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Tuesday 10 May 2016

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Super-Thursday elections - the TUSC results

The final Trade Unionist and Socialist Coalition (TUSC) results from Thursday's elections are in. In total 43,309 votes were cast for TUSC candidates, a good showing for a clear 100% anti-austerity message.

The highlight of the campaign was the performance of the UNISON national executive member Roger Bannister, standing on behalf of TUSC for the mayor of Liverpool, who came in fourth ahead of Britain's governing party, with 4,950 votes (a 5.1% share). For the second time, following Tony Mulhearn's result in the 2012 Liverpool mayoral election, TUSC has outpolled the Tories in Britain's eighth biggest city.

A draft report of the full results and analysis (see http://www.tusc.org.uk/txt/380.pdf) has now been produced by the TUSC national election agent, Clive Heemskerk, and will go to next week's meeting of the national steering committee, which will be reviewing the election intervention.

Other significant features of the results include:

■ TUSC council candidates polled over 1,000 votes in ten councils, led by Sheffield with 3,109 votes, Coventry (3,108), Bristol (2,827 votes for candidates in 16 wards), Liverpool (2,292 votes in 17 wards), Warrington (1,719), Knowsley (1,644), Southampton (1,060), Wakefield (1,044), Salford (1,037) and Plymouth (1,033).

■ The best average percentage share of the vote score across a council in which TUSC stood in at least a third of the seats was achieved in Barnsley, where TUSC averaged 5.3%, followed by Coventry (5.1% average across the city), Wakefield (4.6%), Rugby (4.3%), Bristol (4.1%), Stevenage (4.1%), and Gateshead (4%).

■ The TUSC candidate for the mayor of Liverpool, Roger Bannister, had already beaten UKIP before the polls opened - despite an almost daily presence in the establishment media to boost Nigel Farage's party, UKIP were unable to find a candidate for mayor in Britain's eighth biggest city.

■ The TUSC candidate for mayor of Bristol, Tom Baldwin, scored a respectable 1,876 first preference votes and there was also a positive knock-on effect from his campaign on the votes achieved by the TUSC candidates in the Bristol council elections. With 45% of the wards contested by TUSC, 2,827 votes were won, with an average of 4.1%.

■ Despite a fantastic campaign that showed the depths of his local support, TUSC councillor Kevin Bennett narrowly failed to be re-elected in his Fairfield & Howley ward on Warrington borough council, polling 921 votes, just 76 votes behind the third-placed Labour candidate. Warrington TUSC candidate Bob Taylor won a parish council seat in the town.

■ After Kevin, the best council election scores were achieved in Knowsley's Shevington ward (23.5%), Warrington's Poulton South ward (20.8%), St Michaels in Coventry (19.8%), Halewood South in Knowsley (17.3%), Monk Bretton in Barnsley (13.7%) and High Fell in Gateshead (12%).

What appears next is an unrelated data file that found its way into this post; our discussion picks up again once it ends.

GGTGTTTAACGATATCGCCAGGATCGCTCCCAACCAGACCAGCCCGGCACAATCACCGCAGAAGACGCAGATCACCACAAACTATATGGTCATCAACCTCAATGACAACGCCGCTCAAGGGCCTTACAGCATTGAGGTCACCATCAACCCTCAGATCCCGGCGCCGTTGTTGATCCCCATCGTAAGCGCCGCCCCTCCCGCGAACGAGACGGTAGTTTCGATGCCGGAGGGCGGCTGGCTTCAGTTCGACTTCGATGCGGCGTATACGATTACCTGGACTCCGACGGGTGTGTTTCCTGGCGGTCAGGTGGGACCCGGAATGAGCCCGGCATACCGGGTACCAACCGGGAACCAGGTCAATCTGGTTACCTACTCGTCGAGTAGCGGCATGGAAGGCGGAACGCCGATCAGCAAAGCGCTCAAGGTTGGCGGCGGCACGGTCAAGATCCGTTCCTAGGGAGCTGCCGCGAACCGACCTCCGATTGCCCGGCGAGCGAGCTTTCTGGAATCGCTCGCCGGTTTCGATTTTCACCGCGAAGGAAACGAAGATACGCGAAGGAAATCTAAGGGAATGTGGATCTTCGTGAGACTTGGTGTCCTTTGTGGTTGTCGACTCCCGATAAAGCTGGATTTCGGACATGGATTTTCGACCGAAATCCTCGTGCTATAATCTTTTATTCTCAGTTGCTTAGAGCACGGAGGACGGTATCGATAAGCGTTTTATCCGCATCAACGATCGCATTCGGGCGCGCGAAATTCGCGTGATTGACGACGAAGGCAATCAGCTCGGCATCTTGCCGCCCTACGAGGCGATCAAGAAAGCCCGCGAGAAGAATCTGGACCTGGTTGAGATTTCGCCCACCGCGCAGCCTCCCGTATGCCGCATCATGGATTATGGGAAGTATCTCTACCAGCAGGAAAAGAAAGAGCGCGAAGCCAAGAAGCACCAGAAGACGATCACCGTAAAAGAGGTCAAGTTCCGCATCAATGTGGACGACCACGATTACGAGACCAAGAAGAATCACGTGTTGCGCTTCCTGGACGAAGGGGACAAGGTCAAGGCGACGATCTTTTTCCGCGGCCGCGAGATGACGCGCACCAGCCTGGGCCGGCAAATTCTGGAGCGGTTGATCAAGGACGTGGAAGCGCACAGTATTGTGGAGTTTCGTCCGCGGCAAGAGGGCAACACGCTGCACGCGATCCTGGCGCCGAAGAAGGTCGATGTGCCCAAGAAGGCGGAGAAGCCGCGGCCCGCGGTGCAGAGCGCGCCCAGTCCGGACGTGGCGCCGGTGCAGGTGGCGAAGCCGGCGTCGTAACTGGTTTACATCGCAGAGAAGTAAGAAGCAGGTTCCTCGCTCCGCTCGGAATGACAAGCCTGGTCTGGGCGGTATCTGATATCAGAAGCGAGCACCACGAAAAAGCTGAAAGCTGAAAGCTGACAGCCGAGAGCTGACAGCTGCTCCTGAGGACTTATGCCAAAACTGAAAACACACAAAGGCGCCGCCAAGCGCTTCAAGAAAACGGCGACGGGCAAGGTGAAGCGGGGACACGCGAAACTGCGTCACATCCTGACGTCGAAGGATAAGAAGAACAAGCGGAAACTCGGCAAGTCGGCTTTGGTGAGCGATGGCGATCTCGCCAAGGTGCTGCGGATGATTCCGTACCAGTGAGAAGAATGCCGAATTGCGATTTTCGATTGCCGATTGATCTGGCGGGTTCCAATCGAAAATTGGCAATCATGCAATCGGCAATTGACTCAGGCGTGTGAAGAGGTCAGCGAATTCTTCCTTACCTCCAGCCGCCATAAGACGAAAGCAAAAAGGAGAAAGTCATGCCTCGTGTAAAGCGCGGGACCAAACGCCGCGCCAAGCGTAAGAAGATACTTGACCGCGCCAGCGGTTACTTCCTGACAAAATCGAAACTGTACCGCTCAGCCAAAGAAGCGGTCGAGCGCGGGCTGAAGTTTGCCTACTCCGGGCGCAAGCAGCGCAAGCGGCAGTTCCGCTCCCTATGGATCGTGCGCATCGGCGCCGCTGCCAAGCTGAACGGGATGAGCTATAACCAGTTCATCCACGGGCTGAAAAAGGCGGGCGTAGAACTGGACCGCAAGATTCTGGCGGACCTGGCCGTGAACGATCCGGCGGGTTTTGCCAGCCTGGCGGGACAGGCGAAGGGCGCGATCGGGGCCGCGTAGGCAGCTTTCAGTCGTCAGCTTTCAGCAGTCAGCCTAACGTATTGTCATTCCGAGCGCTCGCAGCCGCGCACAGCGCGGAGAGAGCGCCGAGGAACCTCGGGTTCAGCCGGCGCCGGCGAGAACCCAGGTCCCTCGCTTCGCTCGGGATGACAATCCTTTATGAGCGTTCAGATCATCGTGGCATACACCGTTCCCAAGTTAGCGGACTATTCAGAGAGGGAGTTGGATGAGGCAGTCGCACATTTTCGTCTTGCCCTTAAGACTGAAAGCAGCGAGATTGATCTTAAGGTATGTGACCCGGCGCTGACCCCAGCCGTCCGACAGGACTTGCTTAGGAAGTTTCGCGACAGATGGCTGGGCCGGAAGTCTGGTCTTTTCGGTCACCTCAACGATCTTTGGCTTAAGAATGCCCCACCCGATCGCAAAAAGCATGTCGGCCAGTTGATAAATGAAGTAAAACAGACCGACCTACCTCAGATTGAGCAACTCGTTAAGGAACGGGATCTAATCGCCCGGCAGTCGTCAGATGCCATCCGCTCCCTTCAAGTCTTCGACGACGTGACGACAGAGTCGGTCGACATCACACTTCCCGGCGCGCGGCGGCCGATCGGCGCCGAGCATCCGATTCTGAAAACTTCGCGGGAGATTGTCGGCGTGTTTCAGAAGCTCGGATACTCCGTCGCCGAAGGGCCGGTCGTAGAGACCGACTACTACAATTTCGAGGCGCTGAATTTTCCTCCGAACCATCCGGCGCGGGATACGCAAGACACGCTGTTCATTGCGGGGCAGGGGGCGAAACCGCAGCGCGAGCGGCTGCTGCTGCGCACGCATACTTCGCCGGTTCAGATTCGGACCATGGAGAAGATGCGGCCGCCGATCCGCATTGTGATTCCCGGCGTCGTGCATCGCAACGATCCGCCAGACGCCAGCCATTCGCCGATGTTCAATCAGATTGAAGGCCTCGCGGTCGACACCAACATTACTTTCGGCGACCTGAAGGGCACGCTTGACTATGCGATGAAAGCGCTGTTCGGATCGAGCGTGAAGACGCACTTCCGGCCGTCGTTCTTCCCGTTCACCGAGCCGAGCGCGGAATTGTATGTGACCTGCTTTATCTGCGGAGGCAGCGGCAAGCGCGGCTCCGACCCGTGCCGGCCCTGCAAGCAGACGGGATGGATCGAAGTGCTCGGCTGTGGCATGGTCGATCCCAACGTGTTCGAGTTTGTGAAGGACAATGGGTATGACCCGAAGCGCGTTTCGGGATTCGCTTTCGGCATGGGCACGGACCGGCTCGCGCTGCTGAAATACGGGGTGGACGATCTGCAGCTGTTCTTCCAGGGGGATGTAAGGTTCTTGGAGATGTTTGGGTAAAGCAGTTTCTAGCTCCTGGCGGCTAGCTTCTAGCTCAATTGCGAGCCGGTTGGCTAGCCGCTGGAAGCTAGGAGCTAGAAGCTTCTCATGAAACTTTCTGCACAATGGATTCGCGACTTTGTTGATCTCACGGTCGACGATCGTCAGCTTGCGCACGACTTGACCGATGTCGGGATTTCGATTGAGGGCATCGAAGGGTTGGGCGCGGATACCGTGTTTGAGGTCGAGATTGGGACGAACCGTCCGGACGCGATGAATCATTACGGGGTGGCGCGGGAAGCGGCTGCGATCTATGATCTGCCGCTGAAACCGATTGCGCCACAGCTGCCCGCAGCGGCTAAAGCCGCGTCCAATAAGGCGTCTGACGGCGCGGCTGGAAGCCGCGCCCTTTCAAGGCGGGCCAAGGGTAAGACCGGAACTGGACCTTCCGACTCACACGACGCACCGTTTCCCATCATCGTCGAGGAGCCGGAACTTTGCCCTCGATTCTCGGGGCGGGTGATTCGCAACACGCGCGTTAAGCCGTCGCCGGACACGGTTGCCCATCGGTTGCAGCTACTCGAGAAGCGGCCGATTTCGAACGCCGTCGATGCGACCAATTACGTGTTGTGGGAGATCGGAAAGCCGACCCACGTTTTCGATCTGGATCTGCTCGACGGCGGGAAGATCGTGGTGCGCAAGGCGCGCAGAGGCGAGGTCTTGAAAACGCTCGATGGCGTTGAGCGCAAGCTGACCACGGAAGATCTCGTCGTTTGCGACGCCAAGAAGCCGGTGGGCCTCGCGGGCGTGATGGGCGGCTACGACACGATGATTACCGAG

■ A total of 59 TUSC candidates polled over 5% in their ward contests.

■ In the Coxford ward held by the Southampton rebel councillors Don Thomas and the TUSC national steering committee member Keith Morrell, the independent anti-cuts candidate Tammy Thomas polled 1,317 votes (38.6%), coming in 393 votes ahead of Labour (27%).

■ Across the 289 wards contested by TUSC in the scheduled council elections, 13% percent of the total, the mean average vote for TUSC candidates was 3.4%.

■ In more than one in four of the council wards where TUSC fielded a candidate on May 5th, TUSC attracted more support than the Liberal Democrats. In one in three wards TUSC either outpolled UKIP or they couldn't find a candidate. And for every two and a half Green voters in the wards where TUSC fielded a candidate, there was one TUSC voter.

These were elections fought in a completely different context compared to that in which previous TUSC campaigns have been conducted, with Jeremy Corbyn's Labour leadership victory last autumn transforming the political situation.

TUSC has been clear that it would not stand candidates against Labour politicians who have backed Jeremy Corbyn and resisted austerity in the Scottish parliament, the Welsh assembly or local councils.

But the big majority of Labour's elected representatives, from parliament to the local council chamber, did not support Jeremy Corbyn for leader and still continue to implement cuts to jobs and services.

They should get the message from Thursday's elections that, if they continue to attempt to undermine Jeremy Corbyn and implement the Tories' austerity agenda, they can expect more challenges - in workplaces, in communities and on the streets, but also at the ballot box.